1) Berlin (Germany).

- Metropolitan Fleet Car –business/private shared use of fleet cars.

Description.

The objective of this measure was to introduce the shared use of fleets by companies and car sharing providers. The underlying assumption was that the usage patterns of these fleets are complementary and bringing them together can make their operation more cost efficient. Furthermore the concept of car sharing was intended to be promoted by increasing the number of car sharing cars available, the opening up of new car sharing sites and the availability of a larger range of cars. At the same time, getting companies to make their cars available to car sharing during off-business hours also strove to make better use of the cars that are already present in the city.

Results.

While being implemented successfully in other German cities, in Berlin MFC encountered a number of difficulties that were partly due to the specific structure and characteristics of companies and public bodies there, especially with regard to their handling of car fleets. The spatial component (i.e. larger businesses situated in the periphery of the city where car sharing demand is lowest) as well as the lack of cost transparency (in (semi-) public entities) and the still prevailing attitude of company car users to hold the vehicles as ‘theirs’ all hindered the successful implementation of the measure. As a consequence, instead of trying to convince companies to provide their fleets for car sharing, the service was integrated into the portfolio of the leasing service of DB Rent, focussing on companies that were already established or potential fleet management customers of DB Rent and that had thus already taken on a more rationalistic attitude towards their company cars. Unfortunately, the processes required for re-shaping the strategy and m

Technical Implications

1) Rotterdam

- Electric two-wheelers

Product improvement is necessary (more reliability, not easily damaged and less maintenance) to be able to implement the e-bikes as company bikes. The e-bike happened to be most successful, even without subsidies, in the group less-mobile which was not included in this project.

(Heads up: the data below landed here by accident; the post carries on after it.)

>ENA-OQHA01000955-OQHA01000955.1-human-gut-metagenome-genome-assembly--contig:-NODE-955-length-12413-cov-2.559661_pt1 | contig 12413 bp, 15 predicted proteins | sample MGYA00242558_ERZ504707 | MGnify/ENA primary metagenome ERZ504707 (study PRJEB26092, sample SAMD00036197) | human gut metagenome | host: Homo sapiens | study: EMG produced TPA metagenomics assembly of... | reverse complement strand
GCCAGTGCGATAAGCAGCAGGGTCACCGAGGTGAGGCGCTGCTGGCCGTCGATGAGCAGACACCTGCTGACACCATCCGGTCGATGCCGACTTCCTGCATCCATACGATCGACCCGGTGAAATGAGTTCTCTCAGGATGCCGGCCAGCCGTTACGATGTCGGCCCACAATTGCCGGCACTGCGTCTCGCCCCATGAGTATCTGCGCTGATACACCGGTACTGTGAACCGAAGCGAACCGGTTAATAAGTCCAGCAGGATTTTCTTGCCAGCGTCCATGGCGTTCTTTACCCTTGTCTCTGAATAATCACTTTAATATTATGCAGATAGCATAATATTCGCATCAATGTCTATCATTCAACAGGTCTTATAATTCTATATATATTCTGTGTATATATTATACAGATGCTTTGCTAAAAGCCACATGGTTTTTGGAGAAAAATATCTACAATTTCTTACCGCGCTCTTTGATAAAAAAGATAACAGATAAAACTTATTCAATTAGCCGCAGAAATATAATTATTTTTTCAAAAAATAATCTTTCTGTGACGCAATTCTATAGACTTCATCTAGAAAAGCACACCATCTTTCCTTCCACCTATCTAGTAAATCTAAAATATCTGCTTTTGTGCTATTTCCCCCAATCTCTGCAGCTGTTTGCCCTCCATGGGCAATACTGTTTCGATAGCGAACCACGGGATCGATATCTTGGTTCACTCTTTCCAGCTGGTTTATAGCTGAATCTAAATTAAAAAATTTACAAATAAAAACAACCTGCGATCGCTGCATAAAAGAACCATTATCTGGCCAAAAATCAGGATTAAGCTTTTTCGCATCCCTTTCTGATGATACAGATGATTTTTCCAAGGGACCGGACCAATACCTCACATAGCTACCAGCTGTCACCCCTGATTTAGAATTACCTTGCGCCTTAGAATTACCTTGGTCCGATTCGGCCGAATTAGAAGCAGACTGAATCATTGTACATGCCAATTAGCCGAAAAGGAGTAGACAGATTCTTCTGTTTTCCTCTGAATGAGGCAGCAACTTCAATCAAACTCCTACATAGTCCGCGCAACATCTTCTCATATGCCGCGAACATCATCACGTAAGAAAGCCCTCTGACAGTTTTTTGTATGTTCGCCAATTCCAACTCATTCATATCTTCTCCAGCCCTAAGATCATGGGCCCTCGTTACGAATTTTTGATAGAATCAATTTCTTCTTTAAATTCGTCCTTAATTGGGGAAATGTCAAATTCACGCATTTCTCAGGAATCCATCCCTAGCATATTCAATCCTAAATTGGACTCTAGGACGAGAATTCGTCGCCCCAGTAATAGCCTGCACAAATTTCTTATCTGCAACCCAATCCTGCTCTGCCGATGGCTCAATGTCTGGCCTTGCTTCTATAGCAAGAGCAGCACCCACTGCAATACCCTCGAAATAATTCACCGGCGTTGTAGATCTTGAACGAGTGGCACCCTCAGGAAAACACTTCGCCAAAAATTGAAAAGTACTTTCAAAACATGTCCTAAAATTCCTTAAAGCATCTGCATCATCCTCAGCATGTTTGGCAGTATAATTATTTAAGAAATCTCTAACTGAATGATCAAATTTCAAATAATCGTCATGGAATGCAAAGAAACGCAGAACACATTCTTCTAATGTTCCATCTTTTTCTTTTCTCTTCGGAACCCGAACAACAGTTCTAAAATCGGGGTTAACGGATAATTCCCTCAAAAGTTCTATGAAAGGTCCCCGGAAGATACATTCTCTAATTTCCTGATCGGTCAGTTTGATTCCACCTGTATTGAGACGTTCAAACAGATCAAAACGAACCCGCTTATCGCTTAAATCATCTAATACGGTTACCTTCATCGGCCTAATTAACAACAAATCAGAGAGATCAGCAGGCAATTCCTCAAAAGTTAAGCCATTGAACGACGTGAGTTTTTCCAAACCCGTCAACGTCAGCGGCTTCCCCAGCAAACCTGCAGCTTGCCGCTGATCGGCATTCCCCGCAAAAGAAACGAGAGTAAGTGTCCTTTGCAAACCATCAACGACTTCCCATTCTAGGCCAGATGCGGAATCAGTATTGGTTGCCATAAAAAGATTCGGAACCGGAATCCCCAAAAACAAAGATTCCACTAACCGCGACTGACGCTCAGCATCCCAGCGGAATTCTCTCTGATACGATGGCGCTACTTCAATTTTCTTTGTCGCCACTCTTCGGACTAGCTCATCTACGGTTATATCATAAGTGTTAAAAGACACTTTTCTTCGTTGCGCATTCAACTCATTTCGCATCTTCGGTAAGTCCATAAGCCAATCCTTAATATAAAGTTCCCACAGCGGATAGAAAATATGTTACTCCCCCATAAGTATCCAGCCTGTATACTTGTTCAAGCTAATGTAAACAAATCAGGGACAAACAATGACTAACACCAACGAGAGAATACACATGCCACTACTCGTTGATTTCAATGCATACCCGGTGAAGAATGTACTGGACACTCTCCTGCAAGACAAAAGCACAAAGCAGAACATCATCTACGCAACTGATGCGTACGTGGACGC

Barriers that have to be overcome in order to increase the use of e-bikes are: the rate of theft; scarcity of safe public storage facilities; insurance costs which are currently higher than those for mopeds; the quality of batteries which is still insufficient as well as their high costs of replacement; the weight, which is about 30 kg; low speed; scarcity of after sales services provided by local bike retailers.

Policy implications

The policy implications relating to the CIVITAS policy field “New Forms of Vehicle Use and Ownership” according to the demonstration site (Berlin, Bucharest, Göteborg, Gdynia, Rotterdam) and measure are as follows.

1) Rotterdam (The Netherlands).

- Electric two-wheelers

The important lesson learned from this project is that careful consideration of the expected target group is a necessity for the implementation and the choice of appropriate implementation instruments.

Partners: 

Germany:

TAXI-RUF GmbH "CITY-FUNK"; Deutsche Bahn Rent GmbH; IVU Traffic Technologies AG; ELOQU-METABASIS GmbH; Senatsverwaltung für Stadtentwicklung; GASAG - Berliner Gaswerke AG; Arnhold, Huhn und Sandock Partnerschaft; Technische Universitaet Berlin; Forschungs- und Anwendungsverbund Verkehrssystemtechnik Berlin; Berliner Verkehrsbetriebe

Israel:
Teleparking Systems Ltd.

Poland:

Municipality of Gdynia

Romania:
Regia Autonoma de Transport Bucuresti

Sweden:

Norra Aelvstranden Utveckling AB; Institutet Foer Transportforskning; FordonsGas veast; City of Goeteborg

The Netherlands:
Municipality of Rotterdam; IVAM UVA BV; VIA COLLECT B.V.; VIPRE B.V.; Greenwheels; Stichting Bereikbaarheid Rijnmond

Organisation: 
Municipality of Rotterdam
Address: 
frankvv@pir.rotterdam.nl
Zipcode: 
3039 AD
City: 
Rotterdam
Contact country:
Telephone: 
(+31) 104 89 71 06
Fax Number: 
(+31) 104 89 71 48